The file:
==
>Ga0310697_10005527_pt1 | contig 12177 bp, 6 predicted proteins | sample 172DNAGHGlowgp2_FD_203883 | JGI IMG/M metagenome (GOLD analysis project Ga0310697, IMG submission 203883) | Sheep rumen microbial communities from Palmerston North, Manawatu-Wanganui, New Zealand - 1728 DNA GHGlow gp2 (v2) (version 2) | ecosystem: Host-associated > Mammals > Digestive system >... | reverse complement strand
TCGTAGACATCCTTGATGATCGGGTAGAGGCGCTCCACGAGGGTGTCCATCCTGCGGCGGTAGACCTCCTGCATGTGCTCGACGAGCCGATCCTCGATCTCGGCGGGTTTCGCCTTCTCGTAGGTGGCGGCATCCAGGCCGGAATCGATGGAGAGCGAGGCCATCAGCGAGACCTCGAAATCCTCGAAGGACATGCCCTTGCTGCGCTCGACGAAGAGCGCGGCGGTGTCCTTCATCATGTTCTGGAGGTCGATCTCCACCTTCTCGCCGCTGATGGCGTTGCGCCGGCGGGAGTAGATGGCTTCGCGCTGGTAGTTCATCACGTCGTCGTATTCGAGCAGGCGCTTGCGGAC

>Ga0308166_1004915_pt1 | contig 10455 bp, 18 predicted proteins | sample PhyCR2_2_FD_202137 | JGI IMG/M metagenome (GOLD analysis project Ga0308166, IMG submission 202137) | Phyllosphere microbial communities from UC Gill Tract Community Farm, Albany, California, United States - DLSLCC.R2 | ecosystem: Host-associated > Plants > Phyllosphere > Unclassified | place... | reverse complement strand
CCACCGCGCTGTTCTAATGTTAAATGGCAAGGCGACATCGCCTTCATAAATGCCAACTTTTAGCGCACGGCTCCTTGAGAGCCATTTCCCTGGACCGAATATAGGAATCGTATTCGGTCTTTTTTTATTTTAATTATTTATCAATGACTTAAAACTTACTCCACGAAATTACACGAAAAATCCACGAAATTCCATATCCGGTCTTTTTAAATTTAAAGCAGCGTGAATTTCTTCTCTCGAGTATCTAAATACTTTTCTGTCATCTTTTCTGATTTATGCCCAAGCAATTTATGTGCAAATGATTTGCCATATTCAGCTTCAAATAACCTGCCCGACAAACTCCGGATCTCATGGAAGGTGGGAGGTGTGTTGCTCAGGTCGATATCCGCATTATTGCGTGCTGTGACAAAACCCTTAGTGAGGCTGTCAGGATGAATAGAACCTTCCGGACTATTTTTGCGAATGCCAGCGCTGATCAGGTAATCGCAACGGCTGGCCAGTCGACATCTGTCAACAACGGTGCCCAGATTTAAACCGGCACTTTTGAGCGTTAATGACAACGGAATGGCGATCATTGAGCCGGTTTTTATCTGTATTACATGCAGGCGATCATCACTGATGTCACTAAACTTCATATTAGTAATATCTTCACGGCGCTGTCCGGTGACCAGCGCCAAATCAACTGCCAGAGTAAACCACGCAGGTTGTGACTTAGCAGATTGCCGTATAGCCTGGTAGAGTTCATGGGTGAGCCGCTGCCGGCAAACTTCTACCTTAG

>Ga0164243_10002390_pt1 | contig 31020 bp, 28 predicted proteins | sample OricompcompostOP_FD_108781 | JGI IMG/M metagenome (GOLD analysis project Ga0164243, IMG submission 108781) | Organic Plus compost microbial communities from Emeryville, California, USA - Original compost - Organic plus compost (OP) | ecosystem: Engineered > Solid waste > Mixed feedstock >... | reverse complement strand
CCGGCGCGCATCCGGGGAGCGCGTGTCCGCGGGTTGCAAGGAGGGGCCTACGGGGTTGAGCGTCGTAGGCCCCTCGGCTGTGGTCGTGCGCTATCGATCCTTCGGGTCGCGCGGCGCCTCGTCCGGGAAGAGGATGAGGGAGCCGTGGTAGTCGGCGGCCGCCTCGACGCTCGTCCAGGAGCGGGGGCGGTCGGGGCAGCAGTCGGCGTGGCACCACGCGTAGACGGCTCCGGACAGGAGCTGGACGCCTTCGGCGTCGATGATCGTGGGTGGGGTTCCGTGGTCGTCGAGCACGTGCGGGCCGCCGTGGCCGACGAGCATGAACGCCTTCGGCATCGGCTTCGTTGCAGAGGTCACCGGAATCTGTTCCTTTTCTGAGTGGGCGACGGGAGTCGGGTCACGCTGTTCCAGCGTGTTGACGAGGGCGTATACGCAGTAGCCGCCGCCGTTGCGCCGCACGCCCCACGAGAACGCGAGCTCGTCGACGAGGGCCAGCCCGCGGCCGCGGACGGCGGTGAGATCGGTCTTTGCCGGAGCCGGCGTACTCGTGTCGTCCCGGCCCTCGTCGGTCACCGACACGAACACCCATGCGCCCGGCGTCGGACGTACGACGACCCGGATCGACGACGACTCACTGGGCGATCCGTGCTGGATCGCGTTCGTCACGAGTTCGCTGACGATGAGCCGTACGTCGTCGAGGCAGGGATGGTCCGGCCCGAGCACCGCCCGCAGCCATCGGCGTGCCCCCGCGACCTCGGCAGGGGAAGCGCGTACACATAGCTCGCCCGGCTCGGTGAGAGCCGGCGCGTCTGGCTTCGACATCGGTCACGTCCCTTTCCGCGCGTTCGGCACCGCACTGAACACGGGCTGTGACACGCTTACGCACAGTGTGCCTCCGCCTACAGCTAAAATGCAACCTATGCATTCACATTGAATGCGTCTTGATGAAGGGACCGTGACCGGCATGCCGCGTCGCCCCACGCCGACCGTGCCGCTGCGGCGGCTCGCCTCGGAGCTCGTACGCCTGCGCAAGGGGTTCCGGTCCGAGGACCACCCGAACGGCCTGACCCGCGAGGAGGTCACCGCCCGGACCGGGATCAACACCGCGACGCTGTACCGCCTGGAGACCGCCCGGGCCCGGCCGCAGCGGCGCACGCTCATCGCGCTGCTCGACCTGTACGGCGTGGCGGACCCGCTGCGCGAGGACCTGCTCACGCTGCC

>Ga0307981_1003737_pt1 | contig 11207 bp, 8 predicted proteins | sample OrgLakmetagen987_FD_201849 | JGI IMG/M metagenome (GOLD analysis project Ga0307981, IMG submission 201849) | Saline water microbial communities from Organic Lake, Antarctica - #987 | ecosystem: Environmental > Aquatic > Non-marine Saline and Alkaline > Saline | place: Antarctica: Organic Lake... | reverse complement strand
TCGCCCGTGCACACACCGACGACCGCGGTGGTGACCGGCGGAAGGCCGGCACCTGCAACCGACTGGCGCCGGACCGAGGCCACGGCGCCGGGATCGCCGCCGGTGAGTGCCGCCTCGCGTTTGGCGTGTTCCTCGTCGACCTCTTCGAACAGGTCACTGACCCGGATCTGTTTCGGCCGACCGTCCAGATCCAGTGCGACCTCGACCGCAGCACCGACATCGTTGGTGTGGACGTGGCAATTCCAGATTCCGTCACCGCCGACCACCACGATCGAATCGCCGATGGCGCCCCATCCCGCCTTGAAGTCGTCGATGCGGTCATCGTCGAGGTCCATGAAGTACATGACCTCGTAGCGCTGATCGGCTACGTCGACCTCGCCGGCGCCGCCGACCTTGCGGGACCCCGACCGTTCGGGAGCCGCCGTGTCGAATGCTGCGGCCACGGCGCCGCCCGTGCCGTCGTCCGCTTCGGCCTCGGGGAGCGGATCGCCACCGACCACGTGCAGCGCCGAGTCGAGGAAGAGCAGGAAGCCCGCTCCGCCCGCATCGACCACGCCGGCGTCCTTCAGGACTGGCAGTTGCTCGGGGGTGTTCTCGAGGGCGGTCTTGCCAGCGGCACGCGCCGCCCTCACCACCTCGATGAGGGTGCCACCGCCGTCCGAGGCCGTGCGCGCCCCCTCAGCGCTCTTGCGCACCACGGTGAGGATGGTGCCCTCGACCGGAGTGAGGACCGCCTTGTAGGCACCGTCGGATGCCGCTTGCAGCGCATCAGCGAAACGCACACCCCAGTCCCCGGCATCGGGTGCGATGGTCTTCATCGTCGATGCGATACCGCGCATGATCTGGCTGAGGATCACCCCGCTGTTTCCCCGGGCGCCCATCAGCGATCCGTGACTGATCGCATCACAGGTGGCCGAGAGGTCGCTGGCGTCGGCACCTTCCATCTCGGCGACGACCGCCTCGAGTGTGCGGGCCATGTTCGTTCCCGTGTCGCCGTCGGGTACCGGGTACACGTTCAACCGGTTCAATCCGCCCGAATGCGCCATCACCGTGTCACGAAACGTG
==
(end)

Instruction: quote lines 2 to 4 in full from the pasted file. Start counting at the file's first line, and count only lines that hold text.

TCGTAGACATCCTTGATGATCGGGTAGAGGCGCTCCACGAGGGTGTCCATCCTGCGGCGGTAGACCTCCTGCATGTGCTCGACGAGCCGATCCTCGATCTCGGCGGGTTTCGCCTTCTCGTAGGTGGCGGCATCCAGGCCGGAATCGATGGAGAGCGAGGCCATCAGCGAGACCTCGAAATCCTCGAAGGACATGCCCTTGCTGCGCTCGACGAAGAGCGCGGCGGTGTCCTTCATCATGTTCTGGAGGTCGATCTCCACCTTCTCGCCGCTGATGGCGTTGCGCCGGCGGGAGTAGATGGCTTCGCGCTGGTAGTTCATCACGTCGTCGTATTCGAGCAGGCGCTTGCGGAC

>Ga0308166_1004915_pt1 | contig 10455 bp, 18 predicted proteins | sample PhyCR2_2_FD_202137 | JGI IMG/M metagenome (GOLD analysis project Ga0308166, IMG submission 202137) | Phyllosphere microbial communities from UC Gill Tract Community Farm, Albany, California, United States - DLSLCC.R2 | ecosystem: Host-associated > Plants > Phyllosphere > Unclassified | place... | reverse complement strand
CCACCGCGCTGTTCTAATGTTAAATGGCAAGGCGACATCGCCTTCATAAATGCCAACTTTTAGCGCACGGCTCCTTGAGAGCCATTTCCCTGGACCGAATATAGGAATCGTATTCGGTCTTTTTTTATTTTAATTATTTATCAATGACTTAAAACTTACTCCACGAAATTACACGAAAAATCCACGAAATTCCATATCCGGTCTTTTTAAATTTAAAGCAGCGTGAATTTCTTCTCTCGAGTATCTAAATACTTTTCTGTCATCTTTTCTGATTTATGCCCAAGCAATTTATGTGCAAATGATTTGCCATATTCAGCTTCAAATAACCTGCCCGACAAACTCCGGATCTCATGGAAGGTGGGAGGTGTGTTGCTCAGGTCGATATCCGCATTATTGCGTGCTGTGACAAAACCCTTAGTGAGGCTGTCAGGATGAATAGAACCTTCCGGACTATTTTTGCGAATGCCAGCGCTGATCAGGTAATCGCAACGGCTGGCCAGTCGACATCTGTCAACAACGGTGCCCAGATTTAAACCGGCACTTTTGAGCGTTAATGACAACGGAATGGCGATCATTGAGCCGGTTTTTATCTGTATTACATGCAGGCGATCATCACTGATGTCACTAAACTTCATATTAGTAATATCTTCACGGCGCTGTCCGGTGACCAGCGCCAAATCAACTGCCAGAGTAAACCACGCAGGTTGTGACTTAGCAGATTGCCGTATAGCCTGGTAGAGTTCATGGGTGAGCCGCTGCCGGCAAACTTCTACCTTAG